Batteries now included: You’ll meet a bad fate if you extrapolate

“The course of human history is strongly influenced by the growth of human knowledge…But it’s impossible to ‘predict’, by rational or scientific methods, the future growth of our scientific knowledge because doing so would require us to know that future knowledge and, if we did, it would be present knowledge, not future knowledge.”

This was how philosopher Karl Popper described the struggle to anticipate future innovations. Yet to understand the potential price dynamics of oil, lead, cobalt and every other commodity we need to make some assumption about how technology will make it easier to extract these commodities and how technological development will affect their demand.

Implicit in any forecast of commodity prices is an assumption of how technology could evolve and how its adoption will affect commodity prices. Yet true to Popper, innovation is unpredictable. No one predicted the invention of pig iron and how it would affect the nickel market. Neither did anyone anticipate the introduction of hydraulic fracking and how it would turn the market for oil on its head.

Commodity prices provide the incentive for new technology, yet also influence commodity production and consumption. Innovations, once introduced, may lead to higher yields from agriculture, more oil being extracted from offshore wells and deeper and deeper mines to extract metals and minerals. All of which could eventually lead to rising commodity supplies.

Technology doesn’t just affect the commodity in question, there are substitution factors too. Consider the outlook for coal prices. Anyone looking into the future of coal needs to consider the potential competitors to this fuel source. But how do you decide how current renewable energy technologies will evolve and its impact on costs and competition between sources of energy?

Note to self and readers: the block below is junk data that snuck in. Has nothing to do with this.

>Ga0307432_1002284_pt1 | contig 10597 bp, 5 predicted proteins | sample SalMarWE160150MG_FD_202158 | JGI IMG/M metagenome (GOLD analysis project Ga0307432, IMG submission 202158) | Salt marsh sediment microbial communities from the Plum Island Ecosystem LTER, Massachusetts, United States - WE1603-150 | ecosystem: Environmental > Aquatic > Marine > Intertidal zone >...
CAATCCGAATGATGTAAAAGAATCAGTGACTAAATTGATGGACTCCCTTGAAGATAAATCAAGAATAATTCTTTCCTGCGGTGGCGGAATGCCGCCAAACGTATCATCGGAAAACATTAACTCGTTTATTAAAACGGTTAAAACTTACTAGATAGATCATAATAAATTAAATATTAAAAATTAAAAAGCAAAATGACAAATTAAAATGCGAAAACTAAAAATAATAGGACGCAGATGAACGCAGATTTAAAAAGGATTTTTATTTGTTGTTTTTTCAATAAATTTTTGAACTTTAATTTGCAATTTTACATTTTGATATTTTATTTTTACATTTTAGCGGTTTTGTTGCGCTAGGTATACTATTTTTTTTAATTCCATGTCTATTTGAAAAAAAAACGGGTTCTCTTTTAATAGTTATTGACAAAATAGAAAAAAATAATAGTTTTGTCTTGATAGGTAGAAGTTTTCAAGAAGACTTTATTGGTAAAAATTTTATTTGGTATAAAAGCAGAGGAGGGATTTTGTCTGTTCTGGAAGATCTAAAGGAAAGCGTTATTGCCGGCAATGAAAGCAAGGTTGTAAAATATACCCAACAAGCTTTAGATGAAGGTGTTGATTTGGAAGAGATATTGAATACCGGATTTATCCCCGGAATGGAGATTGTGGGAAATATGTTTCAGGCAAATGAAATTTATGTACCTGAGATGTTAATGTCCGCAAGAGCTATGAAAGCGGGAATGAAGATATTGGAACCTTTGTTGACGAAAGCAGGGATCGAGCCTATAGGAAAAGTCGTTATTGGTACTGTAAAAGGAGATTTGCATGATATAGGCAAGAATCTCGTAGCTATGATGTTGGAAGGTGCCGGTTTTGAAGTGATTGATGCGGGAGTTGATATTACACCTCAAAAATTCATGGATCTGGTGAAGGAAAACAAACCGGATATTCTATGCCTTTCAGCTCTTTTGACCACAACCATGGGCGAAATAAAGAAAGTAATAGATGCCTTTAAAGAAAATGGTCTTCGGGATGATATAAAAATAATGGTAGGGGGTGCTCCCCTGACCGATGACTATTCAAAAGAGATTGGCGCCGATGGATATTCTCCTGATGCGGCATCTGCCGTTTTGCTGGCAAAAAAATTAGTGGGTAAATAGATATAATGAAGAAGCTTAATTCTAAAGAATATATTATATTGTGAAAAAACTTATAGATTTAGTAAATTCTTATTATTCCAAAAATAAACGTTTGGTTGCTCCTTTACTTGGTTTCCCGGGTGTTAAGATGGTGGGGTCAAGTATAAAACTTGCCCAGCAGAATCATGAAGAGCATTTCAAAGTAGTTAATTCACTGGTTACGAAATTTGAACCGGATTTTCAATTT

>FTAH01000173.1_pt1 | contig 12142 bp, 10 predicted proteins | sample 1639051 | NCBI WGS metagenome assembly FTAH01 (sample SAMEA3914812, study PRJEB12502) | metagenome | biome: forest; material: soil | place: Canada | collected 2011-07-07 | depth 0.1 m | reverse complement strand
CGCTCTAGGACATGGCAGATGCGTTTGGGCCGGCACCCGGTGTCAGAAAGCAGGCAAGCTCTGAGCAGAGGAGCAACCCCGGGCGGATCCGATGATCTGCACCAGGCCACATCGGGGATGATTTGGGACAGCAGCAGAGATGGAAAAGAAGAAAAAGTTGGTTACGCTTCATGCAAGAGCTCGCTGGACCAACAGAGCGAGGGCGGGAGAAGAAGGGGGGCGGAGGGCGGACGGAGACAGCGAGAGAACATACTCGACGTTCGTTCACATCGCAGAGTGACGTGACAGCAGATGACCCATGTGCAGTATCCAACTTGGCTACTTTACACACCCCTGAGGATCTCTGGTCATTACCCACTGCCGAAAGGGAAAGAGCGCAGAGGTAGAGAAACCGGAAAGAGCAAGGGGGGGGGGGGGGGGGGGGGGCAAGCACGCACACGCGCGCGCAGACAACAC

One example from the 1970’s is instructive. Late in the decade OPEC’s Long-Term Price Policy Committee recommended that the price of oil should be increased gradually until it was just below the cost of the nearest substitute.
OPEC identified its main competition as synthetic diesel and gasoline fuels processed from coal. Since the cost of producing synfuels was thought to be near $60 per barrel, almost $200 in today’s prices, that became OPEC’s implicit long-run target.

OPEC pushed average prices to a high of almost $37 per barrel in 1980 (around $107 per barrel in real terms). But then the market slumped over the next six years, hitting a low of just $14 in 1986, about $30 in real terms. As it turned out, the main competitors to OPEC’s were not expensive synfuels plants but rival oil producers in Alaska, the Gulf of Mexico and elsewhere that were much cheaper.
The same could be said now for the cost of renewable energy technologies such as solar. It is a mistake to draw the connection that just because the cost of solar is coming down the price of a barrel of oil will also come down.

Recent attention has focused on the potential growth of electric vehicles (EV’s). Recent estimates from UBS suggest that in a world where EVs reach 100% of the market demand for lithium will increase by 2,898%, cobalt by 1,928% and rare earths by 655% relative to today’s global production.